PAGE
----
Esteban Oyarzabal

Oyourzabal

Biography

Esteban Oyarzabal completed his B.S. degree in Cellular and Molecular Biology from Beloit College in 2006. After graduating he worked at Oregon Health and Science University under the direction of Drs. Mingyue Liu and Patricia Hurn investigating how sex-specific epigenetic differences in astrocytes play a role in the sex differences observed in the incidence of stroke. In 2009 he briefly worked with Dr. Carol Colton at Duke University investigating whether stress and metabolic syndrome could accelerate the development of behavioral phenotypes in 3xTg mice of Alzheimer’s disease before matriculating into an M.S. program in the department of Environmental Science and Engineering in the Gilling’s School of Global Public Health at the UNC-Chapel Hill.  His dissertation research was conducted in the Neuropharmacology Laboratory at the National Institute of Environmental Health Science under the direction of Dr. Jau-Shyong Hong investigating the role of astrocytes during initiation of innate immune responses to the inflammogen lipopolysaccharide.  Esteban is currently a member Dr. Ian Shih’s lab where he now studies the role of neuroinflammation in neurodegeneration using multi-modal imaging techniques including MRI, uCT and PET.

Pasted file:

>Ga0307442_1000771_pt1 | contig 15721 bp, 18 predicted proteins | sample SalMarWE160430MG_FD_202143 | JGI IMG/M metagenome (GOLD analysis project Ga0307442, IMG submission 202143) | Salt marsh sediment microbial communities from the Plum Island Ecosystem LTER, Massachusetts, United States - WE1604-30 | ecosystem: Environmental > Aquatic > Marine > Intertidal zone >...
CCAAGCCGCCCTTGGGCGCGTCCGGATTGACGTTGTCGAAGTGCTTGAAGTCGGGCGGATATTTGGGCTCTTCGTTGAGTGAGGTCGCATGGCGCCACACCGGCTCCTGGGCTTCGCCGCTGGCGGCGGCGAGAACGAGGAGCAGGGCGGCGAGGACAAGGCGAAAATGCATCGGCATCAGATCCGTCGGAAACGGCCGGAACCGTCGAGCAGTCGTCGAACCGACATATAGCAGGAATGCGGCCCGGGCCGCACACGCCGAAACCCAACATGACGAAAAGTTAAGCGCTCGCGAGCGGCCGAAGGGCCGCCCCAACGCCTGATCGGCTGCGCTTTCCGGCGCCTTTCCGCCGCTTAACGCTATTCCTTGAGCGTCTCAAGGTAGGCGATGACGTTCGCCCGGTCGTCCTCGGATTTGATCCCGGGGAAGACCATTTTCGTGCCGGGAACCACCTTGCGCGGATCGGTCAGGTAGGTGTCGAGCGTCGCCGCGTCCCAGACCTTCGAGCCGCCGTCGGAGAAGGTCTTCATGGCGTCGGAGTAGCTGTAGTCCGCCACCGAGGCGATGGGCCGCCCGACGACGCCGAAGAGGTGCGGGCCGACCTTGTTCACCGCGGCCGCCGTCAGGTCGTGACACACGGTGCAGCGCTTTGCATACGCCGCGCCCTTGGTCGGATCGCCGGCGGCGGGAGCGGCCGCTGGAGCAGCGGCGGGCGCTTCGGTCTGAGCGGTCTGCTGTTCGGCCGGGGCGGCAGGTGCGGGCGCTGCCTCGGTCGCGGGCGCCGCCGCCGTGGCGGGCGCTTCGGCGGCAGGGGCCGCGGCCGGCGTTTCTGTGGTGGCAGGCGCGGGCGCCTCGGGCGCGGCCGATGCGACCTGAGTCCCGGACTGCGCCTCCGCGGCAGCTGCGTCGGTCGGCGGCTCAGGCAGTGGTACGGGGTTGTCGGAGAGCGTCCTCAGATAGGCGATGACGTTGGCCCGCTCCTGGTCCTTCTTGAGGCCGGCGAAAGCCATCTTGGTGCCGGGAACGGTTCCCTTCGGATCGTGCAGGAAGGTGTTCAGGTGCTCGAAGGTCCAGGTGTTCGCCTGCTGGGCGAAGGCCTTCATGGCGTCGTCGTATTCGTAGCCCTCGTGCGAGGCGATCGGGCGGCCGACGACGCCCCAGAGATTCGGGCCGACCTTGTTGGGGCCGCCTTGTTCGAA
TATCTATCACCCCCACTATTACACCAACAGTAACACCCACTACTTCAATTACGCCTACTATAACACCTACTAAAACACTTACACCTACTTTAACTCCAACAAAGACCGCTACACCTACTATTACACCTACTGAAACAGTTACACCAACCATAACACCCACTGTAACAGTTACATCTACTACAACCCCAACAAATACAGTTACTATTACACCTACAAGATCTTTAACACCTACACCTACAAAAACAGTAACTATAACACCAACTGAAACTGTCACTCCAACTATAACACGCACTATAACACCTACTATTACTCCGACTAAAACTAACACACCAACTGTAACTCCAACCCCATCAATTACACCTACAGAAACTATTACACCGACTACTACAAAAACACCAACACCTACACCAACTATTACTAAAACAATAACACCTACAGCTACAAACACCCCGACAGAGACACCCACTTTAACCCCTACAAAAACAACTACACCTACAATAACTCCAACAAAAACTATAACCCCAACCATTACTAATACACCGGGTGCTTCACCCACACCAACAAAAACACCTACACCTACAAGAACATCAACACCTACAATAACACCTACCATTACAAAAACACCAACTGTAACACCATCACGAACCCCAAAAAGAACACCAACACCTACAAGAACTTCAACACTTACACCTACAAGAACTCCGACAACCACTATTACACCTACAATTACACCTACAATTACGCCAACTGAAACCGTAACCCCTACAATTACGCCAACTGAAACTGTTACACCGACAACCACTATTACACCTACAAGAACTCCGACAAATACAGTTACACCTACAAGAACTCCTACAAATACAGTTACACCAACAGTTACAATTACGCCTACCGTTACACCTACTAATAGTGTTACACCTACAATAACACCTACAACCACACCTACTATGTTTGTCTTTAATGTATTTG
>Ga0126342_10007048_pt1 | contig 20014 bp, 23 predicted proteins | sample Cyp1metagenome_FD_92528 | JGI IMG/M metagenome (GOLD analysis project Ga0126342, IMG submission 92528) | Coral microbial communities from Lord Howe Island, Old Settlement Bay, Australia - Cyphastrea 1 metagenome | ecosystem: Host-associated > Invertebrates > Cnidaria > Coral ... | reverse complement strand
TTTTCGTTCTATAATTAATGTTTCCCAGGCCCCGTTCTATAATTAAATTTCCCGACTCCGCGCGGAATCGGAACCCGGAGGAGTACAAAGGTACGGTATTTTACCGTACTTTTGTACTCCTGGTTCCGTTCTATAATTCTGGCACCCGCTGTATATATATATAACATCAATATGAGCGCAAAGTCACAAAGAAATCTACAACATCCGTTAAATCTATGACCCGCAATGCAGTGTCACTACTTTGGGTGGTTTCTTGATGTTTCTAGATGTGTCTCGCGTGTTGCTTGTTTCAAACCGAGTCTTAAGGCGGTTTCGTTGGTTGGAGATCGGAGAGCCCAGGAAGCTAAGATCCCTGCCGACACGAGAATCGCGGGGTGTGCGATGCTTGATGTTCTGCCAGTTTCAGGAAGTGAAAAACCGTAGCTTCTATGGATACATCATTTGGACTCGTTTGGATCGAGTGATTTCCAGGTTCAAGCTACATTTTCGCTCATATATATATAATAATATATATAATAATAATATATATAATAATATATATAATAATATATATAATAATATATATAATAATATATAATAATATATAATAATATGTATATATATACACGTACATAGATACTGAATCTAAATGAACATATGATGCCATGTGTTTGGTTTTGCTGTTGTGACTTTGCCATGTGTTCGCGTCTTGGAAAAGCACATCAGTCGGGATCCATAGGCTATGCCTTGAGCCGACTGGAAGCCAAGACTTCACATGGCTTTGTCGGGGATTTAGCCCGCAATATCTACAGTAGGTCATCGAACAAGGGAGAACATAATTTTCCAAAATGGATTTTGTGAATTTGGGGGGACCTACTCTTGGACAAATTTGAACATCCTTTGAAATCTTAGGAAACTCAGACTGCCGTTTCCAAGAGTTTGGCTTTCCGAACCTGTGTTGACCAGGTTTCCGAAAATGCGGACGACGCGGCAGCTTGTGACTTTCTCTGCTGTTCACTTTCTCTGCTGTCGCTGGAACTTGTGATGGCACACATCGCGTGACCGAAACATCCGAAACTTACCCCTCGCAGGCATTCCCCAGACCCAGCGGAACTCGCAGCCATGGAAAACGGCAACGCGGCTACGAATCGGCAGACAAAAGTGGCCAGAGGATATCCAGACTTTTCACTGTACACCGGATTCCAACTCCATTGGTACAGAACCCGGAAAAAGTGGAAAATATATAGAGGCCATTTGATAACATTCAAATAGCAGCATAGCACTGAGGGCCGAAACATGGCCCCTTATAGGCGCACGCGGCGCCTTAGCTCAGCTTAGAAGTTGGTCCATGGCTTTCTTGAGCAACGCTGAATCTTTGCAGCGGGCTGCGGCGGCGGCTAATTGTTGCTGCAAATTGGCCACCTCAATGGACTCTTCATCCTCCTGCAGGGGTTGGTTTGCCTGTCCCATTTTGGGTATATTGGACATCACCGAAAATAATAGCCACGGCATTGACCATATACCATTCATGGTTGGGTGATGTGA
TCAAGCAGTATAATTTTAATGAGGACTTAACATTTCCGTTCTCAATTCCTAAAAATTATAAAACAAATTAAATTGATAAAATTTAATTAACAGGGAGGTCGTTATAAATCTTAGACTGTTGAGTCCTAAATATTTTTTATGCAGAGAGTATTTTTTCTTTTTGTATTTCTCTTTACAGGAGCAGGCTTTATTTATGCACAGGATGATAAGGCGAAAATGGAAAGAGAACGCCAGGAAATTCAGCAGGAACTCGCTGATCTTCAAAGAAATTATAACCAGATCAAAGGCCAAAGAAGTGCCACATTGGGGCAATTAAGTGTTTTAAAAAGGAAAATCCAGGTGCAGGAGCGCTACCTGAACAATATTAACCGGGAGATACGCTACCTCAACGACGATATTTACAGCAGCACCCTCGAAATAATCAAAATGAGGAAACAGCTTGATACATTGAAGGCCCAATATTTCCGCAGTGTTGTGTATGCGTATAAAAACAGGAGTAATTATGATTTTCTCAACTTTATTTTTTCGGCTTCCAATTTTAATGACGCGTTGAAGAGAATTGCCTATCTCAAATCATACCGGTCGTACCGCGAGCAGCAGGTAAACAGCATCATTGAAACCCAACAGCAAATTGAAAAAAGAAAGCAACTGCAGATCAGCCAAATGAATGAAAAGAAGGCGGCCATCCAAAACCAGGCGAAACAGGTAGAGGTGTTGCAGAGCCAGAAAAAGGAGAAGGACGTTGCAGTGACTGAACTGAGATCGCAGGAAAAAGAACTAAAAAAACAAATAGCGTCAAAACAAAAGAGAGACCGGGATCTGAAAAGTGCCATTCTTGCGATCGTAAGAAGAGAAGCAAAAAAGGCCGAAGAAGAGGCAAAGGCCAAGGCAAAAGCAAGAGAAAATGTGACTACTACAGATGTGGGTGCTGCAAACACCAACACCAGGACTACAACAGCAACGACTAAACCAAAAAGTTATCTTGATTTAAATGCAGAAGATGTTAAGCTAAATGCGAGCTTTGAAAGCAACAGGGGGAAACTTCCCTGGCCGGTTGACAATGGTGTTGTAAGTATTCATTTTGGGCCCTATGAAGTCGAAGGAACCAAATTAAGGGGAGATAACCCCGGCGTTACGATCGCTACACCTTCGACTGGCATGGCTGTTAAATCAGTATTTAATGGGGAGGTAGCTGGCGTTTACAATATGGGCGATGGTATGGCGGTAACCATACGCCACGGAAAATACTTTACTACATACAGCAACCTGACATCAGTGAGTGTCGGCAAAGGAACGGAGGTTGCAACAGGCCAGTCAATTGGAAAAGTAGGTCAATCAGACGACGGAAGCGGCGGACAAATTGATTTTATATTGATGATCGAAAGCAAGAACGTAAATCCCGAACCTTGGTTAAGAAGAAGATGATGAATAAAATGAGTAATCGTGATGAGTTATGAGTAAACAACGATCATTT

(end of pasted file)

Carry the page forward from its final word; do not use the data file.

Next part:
Research

Esteban’s work in the Shih Lab focuses on understanding the pathological role of low-grade neuroinflammation on microvascular circulation—and thus on brain function and neurovascular coupling.  Using a mouse model of chronic neuroinflammation with delayed and progressive degeneration that recapitulates Parkinson’s disease with dementia, Esteban is attempting to determine whether cerebrovascular dysfunction drives neurodegeneration through metabolic insufficiencies. 

Publications

Activities/Awards

Integrated Vascular Biology Training Grant, 2014-2017
NIH Intramural Research Training Award, 2013
NIH Ruth L. Kirshstein Training Grant, 2012
NIH Summer Internship Program, 2011
NSF-AGEP Scholar, 2010-2011
Charles Winter Woods Scholar, 2002-2006